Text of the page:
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Ecotoxicological information

Toxicity to birds

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Description of key information

It is proposed to waive this endpoint.  Due to the already demonstrated high toxicity of the material in many other species, exposure of birds to TEL would result in their death before laying eggs. Therefore exposure to the bird food chain and subsequent generations of the bird chain is unlikely.  Diehl et al also conclude in their study that there is no appreciable transfer of lead from the hen's organism to the egg.
Further testing on TEL for this endpoint would not enhance overall toxicity knowledge of substance and does not justify further animal testing.

Key value for chemical safety assessment

Additional information

It is proposed to waive this endpoint. Due to the already demonstrated high toxicity of the material in many other species, exposure of birds to TEL would result in their death before laying eggs. Therefore exposure to the bird food chain and subsequent generations of the bird chain is unlikely.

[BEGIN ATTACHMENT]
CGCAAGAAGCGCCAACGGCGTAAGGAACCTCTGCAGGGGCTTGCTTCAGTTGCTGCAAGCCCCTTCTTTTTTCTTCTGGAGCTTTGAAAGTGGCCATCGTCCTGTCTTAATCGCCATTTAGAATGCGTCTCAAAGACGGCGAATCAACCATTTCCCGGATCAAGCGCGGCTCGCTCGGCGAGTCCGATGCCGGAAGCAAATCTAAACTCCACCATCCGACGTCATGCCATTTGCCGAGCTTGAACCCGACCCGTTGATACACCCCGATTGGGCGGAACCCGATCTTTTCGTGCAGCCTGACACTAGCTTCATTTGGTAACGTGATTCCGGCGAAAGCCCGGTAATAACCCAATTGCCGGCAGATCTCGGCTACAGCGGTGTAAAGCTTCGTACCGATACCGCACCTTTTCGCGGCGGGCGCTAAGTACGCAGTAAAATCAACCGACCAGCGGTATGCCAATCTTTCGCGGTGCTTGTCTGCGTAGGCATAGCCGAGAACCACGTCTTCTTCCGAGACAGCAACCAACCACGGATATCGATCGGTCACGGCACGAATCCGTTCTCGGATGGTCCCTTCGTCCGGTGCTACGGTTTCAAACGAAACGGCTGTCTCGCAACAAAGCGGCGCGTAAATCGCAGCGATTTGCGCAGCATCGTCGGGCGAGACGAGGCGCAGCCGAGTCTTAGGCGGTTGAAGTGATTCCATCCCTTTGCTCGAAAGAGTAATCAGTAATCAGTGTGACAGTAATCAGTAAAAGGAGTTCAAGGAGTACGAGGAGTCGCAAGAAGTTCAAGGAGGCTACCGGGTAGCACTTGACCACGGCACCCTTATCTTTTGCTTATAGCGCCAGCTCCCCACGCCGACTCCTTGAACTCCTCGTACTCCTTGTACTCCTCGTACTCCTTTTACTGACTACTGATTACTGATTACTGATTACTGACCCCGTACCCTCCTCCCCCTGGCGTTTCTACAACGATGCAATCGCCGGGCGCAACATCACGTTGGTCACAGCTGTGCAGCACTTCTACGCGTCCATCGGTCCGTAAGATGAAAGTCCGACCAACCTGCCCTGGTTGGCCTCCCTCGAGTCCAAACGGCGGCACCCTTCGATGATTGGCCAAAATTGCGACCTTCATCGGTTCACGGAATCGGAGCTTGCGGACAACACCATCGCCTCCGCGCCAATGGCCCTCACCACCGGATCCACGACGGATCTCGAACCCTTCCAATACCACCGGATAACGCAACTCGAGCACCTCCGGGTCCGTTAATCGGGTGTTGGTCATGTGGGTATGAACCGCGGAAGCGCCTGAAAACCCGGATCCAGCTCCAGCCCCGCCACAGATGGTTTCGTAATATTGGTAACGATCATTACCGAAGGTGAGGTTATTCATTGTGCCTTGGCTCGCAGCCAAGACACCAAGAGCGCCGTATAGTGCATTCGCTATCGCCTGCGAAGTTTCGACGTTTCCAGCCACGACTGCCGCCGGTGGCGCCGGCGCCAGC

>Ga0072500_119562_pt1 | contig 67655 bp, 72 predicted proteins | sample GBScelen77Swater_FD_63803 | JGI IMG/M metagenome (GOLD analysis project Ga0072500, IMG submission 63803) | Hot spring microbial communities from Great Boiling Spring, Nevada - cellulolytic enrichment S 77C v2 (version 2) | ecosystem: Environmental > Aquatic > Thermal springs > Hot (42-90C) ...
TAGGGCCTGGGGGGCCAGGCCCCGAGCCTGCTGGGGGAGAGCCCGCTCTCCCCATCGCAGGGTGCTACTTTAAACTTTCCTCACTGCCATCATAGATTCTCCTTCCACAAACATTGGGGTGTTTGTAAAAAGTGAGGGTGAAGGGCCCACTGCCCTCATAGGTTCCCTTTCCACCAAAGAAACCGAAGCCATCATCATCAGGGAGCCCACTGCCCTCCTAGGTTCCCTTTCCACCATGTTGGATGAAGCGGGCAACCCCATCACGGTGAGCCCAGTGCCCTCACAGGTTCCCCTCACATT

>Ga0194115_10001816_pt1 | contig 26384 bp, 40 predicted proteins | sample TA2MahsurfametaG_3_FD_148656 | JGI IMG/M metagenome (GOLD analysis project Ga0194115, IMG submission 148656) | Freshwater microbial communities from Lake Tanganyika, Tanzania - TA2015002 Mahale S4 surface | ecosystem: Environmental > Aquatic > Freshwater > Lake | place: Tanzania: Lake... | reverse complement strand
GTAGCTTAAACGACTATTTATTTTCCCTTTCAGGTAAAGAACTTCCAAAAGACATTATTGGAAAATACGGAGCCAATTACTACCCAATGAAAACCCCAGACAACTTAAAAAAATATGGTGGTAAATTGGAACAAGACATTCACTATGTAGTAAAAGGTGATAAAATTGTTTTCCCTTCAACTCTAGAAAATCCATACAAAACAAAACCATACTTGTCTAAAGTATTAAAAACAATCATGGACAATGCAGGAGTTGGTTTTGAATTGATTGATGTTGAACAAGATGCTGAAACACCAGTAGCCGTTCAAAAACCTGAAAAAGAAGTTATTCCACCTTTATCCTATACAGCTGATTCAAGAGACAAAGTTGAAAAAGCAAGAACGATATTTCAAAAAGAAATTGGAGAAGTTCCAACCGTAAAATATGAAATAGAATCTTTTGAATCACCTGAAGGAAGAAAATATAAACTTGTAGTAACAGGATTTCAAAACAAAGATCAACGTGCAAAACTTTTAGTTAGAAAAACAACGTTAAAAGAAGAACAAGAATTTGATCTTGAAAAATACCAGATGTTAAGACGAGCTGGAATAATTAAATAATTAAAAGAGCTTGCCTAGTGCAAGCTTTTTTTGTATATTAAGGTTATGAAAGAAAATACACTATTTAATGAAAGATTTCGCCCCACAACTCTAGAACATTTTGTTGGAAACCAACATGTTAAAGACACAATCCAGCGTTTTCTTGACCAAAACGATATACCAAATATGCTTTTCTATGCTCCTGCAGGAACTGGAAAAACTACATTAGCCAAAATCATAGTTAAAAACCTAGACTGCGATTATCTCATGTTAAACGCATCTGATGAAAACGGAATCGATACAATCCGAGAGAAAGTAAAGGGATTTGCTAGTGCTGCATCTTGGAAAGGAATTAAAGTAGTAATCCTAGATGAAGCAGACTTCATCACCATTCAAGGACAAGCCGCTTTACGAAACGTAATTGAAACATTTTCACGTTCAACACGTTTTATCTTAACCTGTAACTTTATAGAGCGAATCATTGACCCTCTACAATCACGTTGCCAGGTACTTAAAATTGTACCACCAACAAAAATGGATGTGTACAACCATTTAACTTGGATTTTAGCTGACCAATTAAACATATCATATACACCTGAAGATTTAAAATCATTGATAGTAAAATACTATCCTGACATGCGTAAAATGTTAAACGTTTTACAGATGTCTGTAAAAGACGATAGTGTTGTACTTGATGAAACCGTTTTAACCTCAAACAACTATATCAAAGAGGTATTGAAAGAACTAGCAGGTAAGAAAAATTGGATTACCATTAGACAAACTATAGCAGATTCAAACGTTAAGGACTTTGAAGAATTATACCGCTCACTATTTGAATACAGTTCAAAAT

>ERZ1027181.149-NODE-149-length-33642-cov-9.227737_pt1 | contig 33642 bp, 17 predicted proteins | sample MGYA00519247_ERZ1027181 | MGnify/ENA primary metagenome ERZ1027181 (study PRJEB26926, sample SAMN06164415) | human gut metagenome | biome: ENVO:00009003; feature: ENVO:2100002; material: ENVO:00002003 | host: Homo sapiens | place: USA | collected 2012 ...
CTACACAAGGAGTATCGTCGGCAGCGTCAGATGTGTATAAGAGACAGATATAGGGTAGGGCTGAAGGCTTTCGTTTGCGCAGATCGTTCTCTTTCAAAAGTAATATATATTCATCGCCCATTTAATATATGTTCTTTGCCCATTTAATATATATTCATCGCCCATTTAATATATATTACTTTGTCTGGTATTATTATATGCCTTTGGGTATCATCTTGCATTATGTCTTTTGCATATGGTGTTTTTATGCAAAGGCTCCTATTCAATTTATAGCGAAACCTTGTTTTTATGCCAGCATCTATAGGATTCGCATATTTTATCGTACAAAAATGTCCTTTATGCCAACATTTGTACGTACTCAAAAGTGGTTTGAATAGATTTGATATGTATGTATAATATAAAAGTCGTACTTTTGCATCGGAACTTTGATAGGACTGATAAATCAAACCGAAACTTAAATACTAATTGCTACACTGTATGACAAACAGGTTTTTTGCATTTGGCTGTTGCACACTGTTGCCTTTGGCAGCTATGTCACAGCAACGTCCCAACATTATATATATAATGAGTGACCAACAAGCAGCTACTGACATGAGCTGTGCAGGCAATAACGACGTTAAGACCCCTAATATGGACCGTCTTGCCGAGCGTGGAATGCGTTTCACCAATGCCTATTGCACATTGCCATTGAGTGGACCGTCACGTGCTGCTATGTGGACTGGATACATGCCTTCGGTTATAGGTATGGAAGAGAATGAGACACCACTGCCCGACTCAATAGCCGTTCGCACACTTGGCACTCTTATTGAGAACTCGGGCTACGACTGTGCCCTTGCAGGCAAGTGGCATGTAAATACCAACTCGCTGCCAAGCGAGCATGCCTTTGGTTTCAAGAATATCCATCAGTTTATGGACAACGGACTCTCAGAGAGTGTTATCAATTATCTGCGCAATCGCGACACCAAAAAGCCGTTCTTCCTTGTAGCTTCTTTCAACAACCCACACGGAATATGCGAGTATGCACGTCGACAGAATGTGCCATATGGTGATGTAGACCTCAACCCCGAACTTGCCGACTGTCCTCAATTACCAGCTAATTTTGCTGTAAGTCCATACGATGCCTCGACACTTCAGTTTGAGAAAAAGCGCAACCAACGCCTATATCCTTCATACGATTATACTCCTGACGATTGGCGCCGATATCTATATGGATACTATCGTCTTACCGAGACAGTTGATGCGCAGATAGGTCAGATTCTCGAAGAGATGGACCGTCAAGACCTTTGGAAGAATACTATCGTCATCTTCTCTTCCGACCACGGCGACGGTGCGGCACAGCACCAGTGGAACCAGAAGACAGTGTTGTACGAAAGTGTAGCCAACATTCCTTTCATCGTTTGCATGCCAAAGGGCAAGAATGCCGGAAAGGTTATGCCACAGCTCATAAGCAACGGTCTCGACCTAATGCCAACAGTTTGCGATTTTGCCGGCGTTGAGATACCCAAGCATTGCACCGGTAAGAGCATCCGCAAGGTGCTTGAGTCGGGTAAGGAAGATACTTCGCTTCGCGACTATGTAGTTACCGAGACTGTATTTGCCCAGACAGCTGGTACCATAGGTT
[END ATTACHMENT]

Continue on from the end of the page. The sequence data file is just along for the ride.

Diehl et al investigated the lead content of the muscles, gizzard, liver, bones and eggs of laying hens at sites near a plant emitting TEL. The sites were located at distances of 1000m, 1500m and outside the area of emissions (control). The brown hybrid hens were kept on small farms under free range husbandry. All hens were 20 weeks old at the beginning of the experiment. They were exposed for 0 (control), 6 or 12 months after which they were slaughtered and the lead contents determined. After 6 months, the tissue and organs of the hens at the nearest site showed signficantly higher lead contents than those further away. At this site, Pb concentrations were 1970 ug/kg (bone), 745 ug/kg (liver), 41 ug/kg (muscle) and 25 ug/kg (gizzard). After 12 months exposure only the bones and liver of the hens contained more lead than the animals at the two more distant sites.

It is concluded that there is no appreciable transfer of lead from the hen's organism to the egg.